Which players are a steal? Which are stealing money? Alex Marvez unveils his All-Overpaid and All-Underpaid teams for 2008.
In this first series, we look at 11 players on offense who have provided the best value for their teams. Some names you'll recognize, some you might not yet, but most likely, you will soon. Be sure to see the other slideshows of All-Underpaid (Defense), All-Overpaid (Offense) and All-Overpaid (Defense).
Don't blame the Patriots for paying Cassel the NFL-minimum salary of $455,000 in 2008. Because he hadn't started since high school, Cassel didn't have the chance to prove he was worth more after three NFL seasons. But Cassel is set for a major free-agent bonanza -- think at least $20 million guaranteed -- since doing a fine job replacing the injured Tom Brady and keeping New England (8-5) in the playoff hunt.
At 5-foot-7 and 208 pounds, Jones-Drew may not have the size to serve as an every-down feature back. But he continues to flourish in tandem with starter Fred Taylor, having scored a team-high 11 rushing touchdowns and already catching a career-best 50 passes at an NFL-minimum salary of $445,000. Jones-Drew received a $1.2 million signing bonus in 2006 with a rookie contract set to expire after next season.
The Giants are getting the services of "Earth, Wind and Fire" -- i.e. Jacobs and fellow running backs Derrick Ward and Ahmad Bradshaw -- for a song. The trio is earning a combined base salary of $1.95 million, with the bruising Jacobs leading the way at $927,000. The Giants will have to pay a lot more than that to keep Jacobs, who has 1,002 rushing yards and 12 touchdowns, from leaving in 2009 as an unrestricted free agent.
With 59 catches in his first two NFL seasons, White was considered overpaid after signing a five-year, $7.3 million rookie contract with $4.8 million guaranteed. But the 2005 first-round pick has matured into one of the NFL's best wideouts. White already has posted his second consecutive 1,200-yard season in 2008 at a base salary of $805,000. His base salary in 2009 actually drops to $780,000, which will likely spur Atlanta to negotiate a new deal in the off-season.
The Bucs have gotten criticized for giving troubled players a second -- and sometimes third or fourth -- chance after off-field problems. But give Bryant credit for taking advantage of his opportunity after being shunned by NFL teams in 2007. Bryant's nine-catch 200-yard performance in Monday night's 38-23 loss to Carolina will garner him consideration for NFL Comeback Player of the Year. It also should make Bryant -- who is earning $605,000 in a 66-catch, 936-yard campaign so far this season -- a hot free-agent commodity in 2009.
Had he played tight end from the start of his college career at Wisconsin rather than quarterback and wide receiver, Daniels wouldn't have lasted until the fourth round of the 2006 draft. He also would have landed a more lucrative rookie contract than his current four-year, $2 million deal. Daniels has 56 catches for 673 yards and two touchdowns this season, which is nice production for a player with a $445,000 base salary.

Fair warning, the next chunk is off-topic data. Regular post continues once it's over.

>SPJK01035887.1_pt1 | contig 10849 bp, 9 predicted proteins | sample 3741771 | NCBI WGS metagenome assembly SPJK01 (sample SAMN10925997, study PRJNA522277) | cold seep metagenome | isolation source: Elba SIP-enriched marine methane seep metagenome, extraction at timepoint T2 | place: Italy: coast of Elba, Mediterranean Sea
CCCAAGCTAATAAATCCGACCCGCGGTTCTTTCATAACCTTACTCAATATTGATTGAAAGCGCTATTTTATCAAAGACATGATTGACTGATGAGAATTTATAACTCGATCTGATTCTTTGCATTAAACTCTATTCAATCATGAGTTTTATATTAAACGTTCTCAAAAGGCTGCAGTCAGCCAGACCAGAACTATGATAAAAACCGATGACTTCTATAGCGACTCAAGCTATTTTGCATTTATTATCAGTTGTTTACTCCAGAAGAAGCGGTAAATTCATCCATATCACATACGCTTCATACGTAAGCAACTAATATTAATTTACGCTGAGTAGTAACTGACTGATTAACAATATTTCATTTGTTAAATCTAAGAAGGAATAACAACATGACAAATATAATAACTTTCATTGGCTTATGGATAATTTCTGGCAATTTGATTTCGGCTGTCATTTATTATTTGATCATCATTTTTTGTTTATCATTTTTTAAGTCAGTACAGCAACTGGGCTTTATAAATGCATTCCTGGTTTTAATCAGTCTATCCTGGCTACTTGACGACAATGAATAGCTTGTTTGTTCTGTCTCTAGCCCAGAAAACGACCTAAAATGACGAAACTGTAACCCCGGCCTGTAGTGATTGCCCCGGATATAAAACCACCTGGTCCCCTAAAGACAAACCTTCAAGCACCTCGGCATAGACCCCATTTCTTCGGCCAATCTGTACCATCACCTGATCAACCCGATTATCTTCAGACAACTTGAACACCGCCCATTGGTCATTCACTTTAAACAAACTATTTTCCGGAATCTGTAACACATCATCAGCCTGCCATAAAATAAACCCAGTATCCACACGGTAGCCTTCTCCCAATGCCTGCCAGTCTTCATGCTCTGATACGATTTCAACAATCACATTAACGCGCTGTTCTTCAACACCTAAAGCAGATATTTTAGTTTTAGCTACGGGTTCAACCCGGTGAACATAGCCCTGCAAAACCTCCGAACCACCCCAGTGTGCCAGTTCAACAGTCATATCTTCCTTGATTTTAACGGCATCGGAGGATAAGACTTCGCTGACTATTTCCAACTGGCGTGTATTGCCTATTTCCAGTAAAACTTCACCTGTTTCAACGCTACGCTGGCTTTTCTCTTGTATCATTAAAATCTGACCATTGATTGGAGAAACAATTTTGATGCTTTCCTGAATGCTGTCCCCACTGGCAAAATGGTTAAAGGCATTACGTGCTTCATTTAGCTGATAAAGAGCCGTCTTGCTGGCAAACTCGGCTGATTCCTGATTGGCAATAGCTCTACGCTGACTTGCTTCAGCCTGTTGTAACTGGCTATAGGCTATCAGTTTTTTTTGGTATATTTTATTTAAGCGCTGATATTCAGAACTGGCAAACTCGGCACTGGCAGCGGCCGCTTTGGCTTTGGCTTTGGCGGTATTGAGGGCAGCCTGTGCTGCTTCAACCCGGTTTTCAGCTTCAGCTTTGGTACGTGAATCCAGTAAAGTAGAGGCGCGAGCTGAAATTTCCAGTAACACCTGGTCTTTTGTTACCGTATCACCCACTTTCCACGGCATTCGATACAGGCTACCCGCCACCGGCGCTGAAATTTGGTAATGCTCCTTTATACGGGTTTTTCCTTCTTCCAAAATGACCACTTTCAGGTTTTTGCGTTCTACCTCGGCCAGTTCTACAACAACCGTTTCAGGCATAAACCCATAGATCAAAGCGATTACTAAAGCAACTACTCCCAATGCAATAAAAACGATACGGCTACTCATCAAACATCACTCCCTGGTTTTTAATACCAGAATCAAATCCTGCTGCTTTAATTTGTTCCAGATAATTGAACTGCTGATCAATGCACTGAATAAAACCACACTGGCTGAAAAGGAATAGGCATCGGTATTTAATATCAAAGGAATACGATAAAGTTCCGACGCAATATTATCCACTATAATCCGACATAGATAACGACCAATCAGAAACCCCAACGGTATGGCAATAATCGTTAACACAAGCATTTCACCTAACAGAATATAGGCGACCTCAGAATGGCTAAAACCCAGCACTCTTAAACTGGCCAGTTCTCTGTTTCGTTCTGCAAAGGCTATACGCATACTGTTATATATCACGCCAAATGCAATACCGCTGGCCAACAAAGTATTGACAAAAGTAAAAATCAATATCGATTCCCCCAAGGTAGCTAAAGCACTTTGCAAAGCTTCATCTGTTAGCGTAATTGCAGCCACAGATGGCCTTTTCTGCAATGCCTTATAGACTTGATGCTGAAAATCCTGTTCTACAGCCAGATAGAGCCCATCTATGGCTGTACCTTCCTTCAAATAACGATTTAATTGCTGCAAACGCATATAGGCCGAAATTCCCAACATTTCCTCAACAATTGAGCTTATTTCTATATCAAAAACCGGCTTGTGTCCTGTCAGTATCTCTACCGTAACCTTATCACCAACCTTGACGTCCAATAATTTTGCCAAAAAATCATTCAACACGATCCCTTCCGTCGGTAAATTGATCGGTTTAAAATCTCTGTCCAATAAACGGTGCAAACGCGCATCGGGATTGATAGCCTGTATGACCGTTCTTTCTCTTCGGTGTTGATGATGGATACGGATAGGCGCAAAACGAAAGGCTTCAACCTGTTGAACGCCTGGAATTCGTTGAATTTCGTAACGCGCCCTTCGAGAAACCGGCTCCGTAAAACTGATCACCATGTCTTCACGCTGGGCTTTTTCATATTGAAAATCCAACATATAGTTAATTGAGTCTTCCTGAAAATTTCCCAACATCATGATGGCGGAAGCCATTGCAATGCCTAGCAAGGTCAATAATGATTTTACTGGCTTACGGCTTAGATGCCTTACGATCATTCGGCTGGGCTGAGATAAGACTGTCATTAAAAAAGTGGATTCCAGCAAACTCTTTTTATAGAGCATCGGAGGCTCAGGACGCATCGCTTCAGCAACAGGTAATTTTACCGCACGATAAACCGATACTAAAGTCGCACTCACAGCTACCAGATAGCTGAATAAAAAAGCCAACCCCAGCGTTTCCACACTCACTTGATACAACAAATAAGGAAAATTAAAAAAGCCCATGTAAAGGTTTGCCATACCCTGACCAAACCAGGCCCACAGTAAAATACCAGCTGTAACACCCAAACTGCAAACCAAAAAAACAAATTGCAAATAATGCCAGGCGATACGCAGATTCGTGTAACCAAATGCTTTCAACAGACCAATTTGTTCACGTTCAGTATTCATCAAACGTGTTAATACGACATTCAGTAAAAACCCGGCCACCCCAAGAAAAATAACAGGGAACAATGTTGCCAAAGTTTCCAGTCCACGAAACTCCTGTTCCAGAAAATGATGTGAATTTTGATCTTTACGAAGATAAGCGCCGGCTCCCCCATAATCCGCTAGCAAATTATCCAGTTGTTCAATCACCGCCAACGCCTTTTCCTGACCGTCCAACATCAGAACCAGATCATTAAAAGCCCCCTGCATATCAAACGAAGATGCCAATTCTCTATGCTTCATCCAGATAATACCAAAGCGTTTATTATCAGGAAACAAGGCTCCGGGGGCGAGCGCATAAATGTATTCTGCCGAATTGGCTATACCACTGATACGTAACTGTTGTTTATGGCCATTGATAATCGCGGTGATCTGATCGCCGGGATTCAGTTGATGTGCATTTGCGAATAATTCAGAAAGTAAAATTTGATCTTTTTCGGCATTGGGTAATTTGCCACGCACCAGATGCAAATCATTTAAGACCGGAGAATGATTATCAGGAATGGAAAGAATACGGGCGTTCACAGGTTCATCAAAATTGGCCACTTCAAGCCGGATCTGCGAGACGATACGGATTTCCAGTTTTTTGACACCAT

Left tackles are usually among a franchise's highest-paid players. Not in Tampa Bay, where Penn is making just $445,000. He didn't even receive a signing bonus when signing with the franchise as an undrafted rookie in 2006. If the Bucs don't ink him to a contract extension, Penn should draw heavy interest in 2009 as a restricted free agent.
Three teams with a recent history of quality offensive lines -- Denver, San Diego and the New York Giants -- all released Clabo before the former college free agent found a home with Atlanta. Clabo has started 34 games the past three seasons at NFL minimum salaries, including a $445,000 wage in 2008, and never received a signing bonus. He will be a restricted free agent in 2009.
Patriots Hall of Fame guard John Hannah raves about Mankins, who is expected to reach his second consecutive Pro Bowl. Mankins can't plead poverty, having received a $4 million signing bonus as a 2006 first-round draft choice. But considering the free-agent market for guards, Mankins has far outplayed a rookie deal with base salaries of $600,000 for 2008 and $700,000 for 2009.
Vincent has started for three other teams (Pittsburgh, Baltimore and Arizona) but may have found a permanent home as Carolina's starting right guard after signing a modest two-year, $1.95 million contract during the off-season. The strength of Carolina's running game is to the right behind Vincent and rookie tackle Jeff Otah, who has benefited from the former's tutelage. Vincent received a $400,000 signing bonus from the Panthers and has a $785,000 base salary.
Ravens first-year offensive coordinator Cam Cameron believes an offensive line is built from the inside-out, making center the unit's most important position. That's why he converted the talented Brown from guard.
The move paid dividends, as Baltimore (9-4) fields the NFL's fifth-ranked rushing offense. The next step is for Baltimore to financially reward Brown or risk losing him in free agency. He is currently playing under a one-year, $1.4 million contract as a restricted free agent.